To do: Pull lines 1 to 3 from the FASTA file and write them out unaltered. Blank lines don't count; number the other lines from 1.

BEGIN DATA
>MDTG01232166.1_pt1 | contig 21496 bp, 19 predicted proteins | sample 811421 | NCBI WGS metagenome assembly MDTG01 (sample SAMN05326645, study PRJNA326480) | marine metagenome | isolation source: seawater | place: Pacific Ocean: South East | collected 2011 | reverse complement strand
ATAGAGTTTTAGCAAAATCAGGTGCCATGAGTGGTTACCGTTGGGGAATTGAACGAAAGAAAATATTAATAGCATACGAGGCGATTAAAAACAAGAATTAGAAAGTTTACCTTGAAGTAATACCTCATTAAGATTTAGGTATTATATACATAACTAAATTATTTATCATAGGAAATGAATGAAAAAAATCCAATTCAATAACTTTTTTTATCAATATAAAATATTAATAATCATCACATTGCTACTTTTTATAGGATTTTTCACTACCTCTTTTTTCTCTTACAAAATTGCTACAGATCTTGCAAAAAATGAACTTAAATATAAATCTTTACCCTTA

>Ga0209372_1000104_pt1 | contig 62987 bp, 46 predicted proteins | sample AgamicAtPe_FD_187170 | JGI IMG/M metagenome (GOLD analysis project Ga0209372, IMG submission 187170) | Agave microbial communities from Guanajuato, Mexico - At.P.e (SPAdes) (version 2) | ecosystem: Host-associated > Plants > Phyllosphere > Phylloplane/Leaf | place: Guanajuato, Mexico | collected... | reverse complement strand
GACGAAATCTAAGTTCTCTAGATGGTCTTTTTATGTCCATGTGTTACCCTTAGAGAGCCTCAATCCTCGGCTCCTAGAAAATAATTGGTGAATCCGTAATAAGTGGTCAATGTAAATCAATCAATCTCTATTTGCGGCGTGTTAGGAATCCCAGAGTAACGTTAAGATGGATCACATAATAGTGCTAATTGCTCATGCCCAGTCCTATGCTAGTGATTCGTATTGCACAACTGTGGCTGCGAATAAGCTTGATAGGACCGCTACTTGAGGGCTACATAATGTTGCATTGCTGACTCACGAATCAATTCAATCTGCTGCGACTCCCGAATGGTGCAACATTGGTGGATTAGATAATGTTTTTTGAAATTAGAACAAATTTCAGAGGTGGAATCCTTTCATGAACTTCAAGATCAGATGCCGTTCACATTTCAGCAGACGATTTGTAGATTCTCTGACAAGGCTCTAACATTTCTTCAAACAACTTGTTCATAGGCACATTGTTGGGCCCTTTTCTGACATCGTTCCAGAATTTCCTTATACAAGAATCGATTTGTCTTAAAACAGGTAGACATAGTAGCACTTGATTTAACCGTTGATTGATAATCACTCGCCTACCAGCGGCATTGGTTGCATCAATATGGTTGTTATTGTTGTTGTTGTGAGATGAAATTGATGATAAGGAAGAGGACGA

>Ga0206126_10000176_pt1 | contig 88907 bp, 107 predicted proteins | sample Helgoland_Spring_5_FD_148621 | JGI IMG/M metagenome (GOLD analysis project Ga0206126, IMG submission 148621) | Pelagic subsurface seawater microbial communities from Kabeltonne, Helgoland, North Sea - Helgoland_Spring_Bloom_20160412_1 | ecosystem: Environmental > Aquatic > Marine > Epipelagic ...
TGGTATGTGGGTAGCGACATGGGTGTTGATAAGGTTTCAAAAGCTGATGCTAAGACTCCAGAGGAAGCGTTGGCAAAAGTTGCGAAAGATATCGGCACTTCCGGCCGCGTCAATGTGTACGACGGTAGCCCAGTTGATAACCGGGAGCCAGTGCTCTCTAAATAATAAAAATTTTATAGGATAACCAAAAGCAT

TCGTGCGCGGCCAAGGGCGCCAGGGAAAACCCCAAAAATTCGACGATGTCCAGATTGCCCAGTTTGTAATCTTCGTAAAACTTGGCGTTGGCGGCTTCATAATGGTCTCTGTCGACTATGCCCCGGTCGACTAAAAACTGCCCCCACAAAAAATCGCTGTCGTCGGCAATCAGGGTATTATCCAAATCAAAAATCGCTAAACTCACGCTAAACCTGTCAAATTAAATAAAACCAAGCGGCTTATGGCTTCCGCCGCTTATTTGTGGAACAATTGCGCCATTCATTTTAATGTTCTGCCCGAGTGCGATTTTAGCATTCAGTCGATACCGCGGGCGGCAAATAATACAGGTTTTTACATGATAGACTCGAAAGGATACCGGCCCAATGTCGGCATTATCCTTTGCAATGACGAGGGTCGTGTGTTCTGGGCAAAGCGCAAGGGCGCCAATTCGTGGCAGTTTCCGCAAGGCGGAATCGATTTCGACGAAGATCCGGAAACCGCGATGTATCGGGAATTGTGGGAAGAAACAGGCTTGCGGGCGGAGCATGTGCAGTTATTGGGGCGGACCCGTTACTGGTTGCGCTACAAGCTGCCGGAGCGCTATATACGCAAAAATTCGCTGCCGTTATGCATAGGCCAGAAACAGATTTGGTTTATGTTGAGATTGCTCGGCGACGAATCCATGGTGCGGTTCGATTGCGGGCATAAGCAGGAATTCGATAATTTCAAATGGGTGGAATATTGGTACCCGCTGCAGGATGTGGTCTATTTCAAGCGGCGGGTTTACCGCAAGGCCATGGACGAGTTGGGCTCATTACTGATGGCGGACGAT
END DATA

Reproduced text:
>MDTG01232166.1_pt1 | contig 21496 bp, 19 predicted proteins | sample 811421 | NCBI WGS metagenome assembly MDTG01 (sample SAMN05326645, study PRJNA326480) | marine metagenome | isolation source: seawater | place: Pacific Ocean: South East | collected 2011 | reverse complement strand
ATAGAGTTTTAGCAAAATCAGGTGCCATGAGTGGTTACCGTTGGGGAATTGAACGAAAGAAAATATTAATAGCATACGAGGCGATTAAAAACAAGAATTAGAAAGTTTACCTTGAAGTAATACCTCATTAAGATTTAGGTATTATATACATAACTAAATTATTTATCATAGGAAATGAATGAAAAAAATCCAATTCAATAACTTTTTTTATCAATATAAAATATTAATAATCATCACATTGCTACTTTTTATAGGATTTTTCACTACCTCTTTTTTCTCTTACAAAATTGCTACAGATCTTGCAAAAAATGAACTTAAATATAAATCTTTACCCTTA

>Ga0209372_1000104_pt1 | contig 62987 bp, 46 predicted proteins | sample AgamicAtPe_FD_187170 | JGI IMG/M metagenome (GOLD analysis project Ga0209372, IMG submission 187170) | Agave microbial communities from Guanajuato, Mexico - At.P.e (SPAdes) (version 2) | ecosystem: Host-associated > Plants > Phyllosphere > Phylloplane/Leaf | place: Guanajuato, Mexico | collected... | reverse complement strand